When electrical or mechanical equipment malfunctions, you can lose income and face costly repairs. Electric arcing, power surges, and other equipment and power malfunctions can create havoc for your assembly line. Equi pment breakdown insurance usually covers lost income as well as repairs to the equipment and any other property the breakdown may have damaged. Many insurers also offer an added layer of protection: risk control services that can help prevent breakdown and mitigate downtime by rushing critical parts or repair expertise.
Workers’ compensation insurance
Garment workers are at risk for several types of injury, including repetitive motion disorders, puncture wounds, gashes and amputations. There are also disease hazards, most notably upper respiratory infections. Workers’ compensation covers wage replacement, medical treatment and (in some cases) vocational rehabilitation if an injured worker is unable to perform the duties of their original position.
Cyber insurance for liability and property
In today’s fashion world, the internet plays a role in your sales, inventory, revenue and production. Cyber insurance can help when there is a digital failure. It covers both liability (if your negligence or error causes harm to another party) and property (if a hack impedes your ability to conduct business). A quality cyber insurance program also includes expert help for preventing and recovering from a digital disaster.
Umbrella insurance. As you grow, you may require extra production facilities. Talk to your agent or broker about options to scale up your coverage in terms of property, personnel and insurance coverage limits.
Employment practices liability. As an employer, you should also consider employment practices liability insurance. This type of coverage protects your company from financial loss if a worker makes a claim of harassment or other wrongful treatment. These claims are common across industries and should be considered as part of your risk management plan.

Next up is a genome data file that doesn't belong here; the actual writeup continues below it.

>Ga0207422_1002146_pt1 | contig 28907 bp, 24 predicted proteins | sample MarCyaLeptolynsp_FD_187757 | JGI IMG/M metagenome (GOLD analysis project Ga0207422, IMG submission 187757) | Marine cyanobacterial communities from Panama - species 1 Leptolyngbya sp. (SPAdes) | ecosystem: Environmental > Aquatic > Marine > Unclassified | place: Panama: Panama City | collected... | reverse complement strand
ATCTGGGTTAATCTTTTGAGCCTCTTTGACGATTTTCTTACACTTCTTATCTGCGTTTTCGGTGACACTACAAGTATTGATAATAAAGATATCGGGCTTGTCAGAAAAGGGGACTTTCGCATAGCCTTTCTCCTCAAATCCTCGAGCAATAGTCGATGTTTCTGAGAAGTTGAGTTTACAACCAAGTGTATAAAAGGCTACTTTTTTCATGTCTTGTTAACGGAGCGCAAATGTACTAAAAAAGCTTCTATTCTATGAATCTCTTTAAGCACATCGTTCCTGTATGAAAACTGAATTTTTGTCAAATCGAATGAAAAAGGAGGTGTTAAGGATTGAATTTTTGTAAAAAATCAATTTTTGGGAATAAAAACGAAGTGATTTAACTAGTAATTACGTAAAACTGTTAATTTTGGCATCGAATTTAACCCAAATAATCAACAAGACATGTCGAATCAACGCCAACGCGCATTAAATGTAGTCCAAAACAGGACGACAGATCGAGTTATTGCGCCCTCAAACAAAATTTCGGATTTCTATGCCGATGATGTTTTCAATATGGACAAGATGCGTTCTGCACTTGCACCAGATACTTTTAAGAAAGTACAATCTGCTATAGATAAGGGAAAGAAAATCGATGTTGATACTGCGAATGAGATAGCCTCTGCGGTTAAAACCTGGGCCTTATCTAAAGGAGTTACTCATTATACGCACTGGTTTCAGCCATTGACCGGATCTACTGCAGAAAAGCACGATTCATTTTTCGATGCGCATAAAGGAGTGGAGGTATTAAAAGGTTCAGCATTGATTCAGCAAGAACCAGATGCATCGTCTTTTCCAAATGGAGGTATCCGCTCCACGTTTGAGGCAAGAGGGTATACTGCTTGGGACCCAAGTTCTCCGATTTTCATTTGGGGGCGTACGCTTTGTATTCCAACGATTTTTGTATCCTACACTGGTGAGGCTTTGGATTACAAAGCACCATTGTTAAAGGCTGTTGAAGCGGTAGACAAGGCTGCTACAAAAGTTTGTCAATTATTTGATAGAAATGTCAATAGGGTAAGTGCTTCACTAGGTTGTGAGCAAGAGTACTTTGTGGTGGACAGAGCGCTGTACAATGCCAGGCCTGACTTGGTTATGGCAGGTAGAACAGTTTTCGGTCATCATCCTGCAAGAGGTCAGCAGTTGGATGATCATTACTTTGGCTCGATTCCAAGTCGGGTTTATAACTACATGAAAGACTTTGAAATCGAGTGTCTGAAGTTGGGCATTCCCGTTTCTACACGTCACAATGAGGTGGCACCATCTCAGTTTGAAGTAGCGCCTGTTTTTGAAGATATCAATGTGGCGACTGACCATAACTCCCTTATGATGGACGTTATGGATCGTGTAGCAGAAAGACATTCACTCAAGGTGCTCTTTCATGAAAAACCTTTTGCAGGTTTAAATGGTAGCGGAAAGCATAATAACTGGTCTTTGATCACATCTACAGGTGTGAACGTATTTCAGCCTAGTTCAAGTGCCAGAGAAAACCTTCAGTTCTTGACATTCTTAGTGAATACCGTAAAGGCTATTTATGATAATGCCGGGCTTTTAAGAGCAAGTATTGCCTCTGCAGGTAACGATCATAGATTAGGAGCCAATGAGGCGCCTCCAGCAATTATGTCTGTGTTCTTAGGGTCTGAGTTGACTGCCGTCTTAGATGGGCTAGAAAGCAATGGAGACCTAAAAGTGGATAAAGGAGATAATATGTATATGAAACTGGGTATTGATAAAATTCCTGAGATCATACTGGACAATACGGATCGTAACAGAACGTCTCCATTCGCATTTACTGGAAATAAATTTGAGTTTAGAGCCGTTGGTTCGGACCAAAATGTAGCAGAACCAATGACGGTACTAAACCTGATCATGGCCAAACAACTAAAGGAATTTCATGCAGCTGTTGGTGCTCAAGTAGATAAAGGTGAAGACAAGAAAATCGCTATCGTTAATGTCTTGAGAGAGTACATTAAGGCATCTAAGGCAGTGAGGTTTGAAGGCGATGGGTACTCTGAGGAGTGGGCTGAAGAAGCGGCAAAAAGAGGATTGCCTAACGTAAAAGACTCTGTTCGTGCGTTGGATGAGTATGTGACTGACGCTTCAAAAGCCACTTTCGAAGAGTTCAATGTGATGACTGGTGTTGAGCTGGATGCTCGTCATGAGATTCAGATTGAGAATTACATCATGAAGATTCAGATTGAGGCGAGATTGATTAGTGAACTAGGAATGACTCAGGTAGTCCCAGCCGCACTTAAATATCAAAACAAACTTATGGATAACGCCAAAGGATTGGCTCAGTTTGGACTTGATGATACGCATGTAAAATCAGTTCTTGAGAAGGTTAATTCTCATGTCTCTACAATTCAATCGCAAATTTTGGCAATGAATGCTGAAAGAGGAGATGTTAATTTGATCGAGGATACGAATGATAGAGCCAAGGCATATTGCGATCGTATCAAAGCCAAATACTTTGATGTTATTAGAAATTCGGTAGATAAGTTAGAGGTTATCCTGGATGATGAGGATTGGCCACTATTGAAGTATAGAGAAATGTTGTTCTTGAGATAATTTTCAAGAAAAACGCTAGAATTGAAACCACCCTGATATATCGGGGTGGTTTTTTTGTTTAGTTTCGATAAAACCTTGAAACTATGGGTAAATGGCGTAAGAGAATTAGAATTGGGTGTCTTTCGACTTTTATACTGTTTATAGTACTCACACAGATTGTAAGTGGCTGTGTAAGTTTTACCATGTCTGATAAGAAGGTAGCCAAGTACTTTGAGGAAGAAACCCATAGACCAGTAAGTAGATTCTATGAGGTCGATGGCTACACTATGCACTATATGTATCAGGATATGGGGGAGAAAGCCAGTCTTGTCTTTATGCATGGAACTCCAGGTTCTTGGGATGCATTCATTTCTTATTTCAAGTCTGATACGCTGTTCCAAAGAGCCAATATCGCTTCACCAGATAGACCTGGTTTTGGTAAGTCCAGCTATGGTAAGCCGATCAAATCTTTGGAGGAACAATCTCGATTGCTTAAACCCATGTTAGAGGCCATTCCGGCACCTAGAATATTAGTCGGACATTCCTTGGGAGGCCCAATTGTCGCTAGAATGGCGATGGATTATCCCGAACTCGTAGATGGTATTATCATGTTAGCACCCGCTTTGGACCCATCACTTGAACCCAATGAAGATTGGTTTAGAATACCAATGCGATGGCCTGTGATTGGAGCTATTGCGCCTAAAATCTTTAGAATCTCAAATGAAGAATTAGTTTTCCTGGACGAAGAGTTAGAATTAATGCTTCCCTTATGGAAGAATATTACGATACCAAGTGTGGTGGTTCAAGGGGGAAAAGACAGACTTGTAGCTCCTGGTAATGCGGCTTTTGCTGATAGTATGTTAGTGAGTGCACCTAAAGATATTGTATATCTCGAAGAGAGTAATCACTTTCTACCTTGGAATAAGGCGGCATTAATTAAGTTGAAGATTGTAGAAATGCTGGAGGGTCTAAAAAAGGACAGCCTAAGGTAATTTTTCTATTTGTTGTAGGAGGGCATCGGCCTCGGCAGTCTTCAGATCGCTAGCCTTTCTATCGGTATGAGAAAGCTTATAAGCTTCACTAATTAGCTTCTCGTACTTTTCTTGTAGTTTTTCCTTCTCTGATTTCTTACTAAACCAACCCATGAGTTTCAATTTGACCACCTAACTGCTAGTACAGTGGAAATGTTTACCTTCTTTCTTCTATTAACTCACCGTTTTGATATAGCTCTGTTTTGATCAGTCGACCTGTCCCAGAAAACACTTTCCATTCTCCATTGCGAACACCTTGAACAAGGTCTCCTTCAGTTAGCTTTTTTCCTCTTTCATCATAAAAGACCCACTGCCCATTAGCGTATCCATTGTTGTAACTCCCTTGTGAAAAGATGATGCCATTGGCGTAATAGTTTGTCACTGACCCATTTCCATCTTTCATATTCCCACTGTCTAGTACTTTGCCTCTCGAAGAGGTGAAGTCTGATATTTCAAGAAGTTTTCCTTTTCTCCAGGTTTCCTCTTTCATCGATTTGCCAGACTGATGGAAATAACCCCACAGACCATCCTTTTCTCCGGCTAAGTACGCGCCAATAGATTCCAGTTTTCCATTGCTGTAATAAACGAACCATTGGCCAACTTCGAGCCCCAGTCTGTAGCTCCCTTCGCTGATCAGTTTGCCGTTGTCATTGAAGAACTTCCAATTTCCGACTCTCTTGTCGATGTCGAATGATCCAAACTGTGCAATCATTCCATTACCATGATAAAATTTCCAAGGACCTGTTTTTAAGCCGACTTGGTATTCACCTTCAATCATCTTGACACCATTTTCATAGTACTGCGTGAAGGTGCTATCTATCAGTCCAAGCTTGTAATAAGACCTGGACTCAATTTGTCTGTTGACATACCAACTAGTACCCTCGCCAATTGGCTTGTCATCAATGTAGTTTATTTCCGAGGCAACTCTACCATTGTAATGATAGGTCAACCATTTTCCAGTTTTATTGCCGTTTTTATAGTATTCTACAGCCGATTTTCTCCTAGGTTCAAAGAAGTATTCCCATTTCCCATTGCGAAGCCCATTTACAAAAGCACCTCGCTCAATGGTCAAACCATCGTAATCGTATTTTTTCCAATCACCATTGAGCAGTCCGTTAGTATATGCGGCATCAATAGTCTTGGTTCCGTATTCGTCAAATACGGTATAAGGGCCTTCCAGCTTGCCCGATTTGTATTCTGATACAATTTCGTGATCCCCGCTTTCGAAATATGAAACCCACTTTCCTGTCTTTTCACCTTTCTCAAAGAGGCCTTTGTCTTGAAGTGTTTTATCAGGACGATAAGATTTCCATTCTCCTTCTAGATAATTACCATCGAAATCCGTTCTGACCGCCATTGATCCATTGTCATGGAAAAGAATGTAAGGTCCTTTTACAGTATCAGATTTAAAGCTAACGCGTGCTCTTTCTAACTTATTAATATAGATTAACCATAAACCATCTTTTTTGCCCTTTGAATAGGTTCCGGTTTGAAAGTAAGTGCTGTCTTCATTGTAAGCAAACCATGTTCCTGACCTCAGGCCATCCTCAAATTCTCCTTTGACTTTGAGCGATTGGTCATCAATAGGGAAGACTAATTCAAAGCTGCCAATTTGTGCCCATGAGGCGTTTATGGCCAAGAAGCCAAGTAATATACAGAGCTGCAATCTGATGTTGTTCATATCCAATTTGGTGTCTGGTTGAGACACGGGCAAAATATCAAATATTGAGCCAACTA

Business auto. Anyone who travels for your company, whether for meetings, sales calls or conventions, should be insured by you. That includes carrying business auto insurance, even if they use their own vehicle.
Directors and Officers. Your directors and officers also need protection, even if you are a closely held company. Stakeholders are becoming more aggressive about leadership’s duties regarding the environment, social responsibility and governance (such as fiduciary care). If you are a family or closely held organization, talk to your agent about key person insurance, which provides financial help in the event of the untimely death of an owner.
Errors and Omissions. Lastly, all companies that offer a health benefits or retirement plan should consider errors and omissions insurance to cover any financial problems caused by an on-staff benefits administrator’s error or neglect. One missed filing or lost document could result in serious monetary losses for an employee participant, who could sue for those damages.
Contact Consolidated Insurance + Risk Management to tailor a program that suits your business!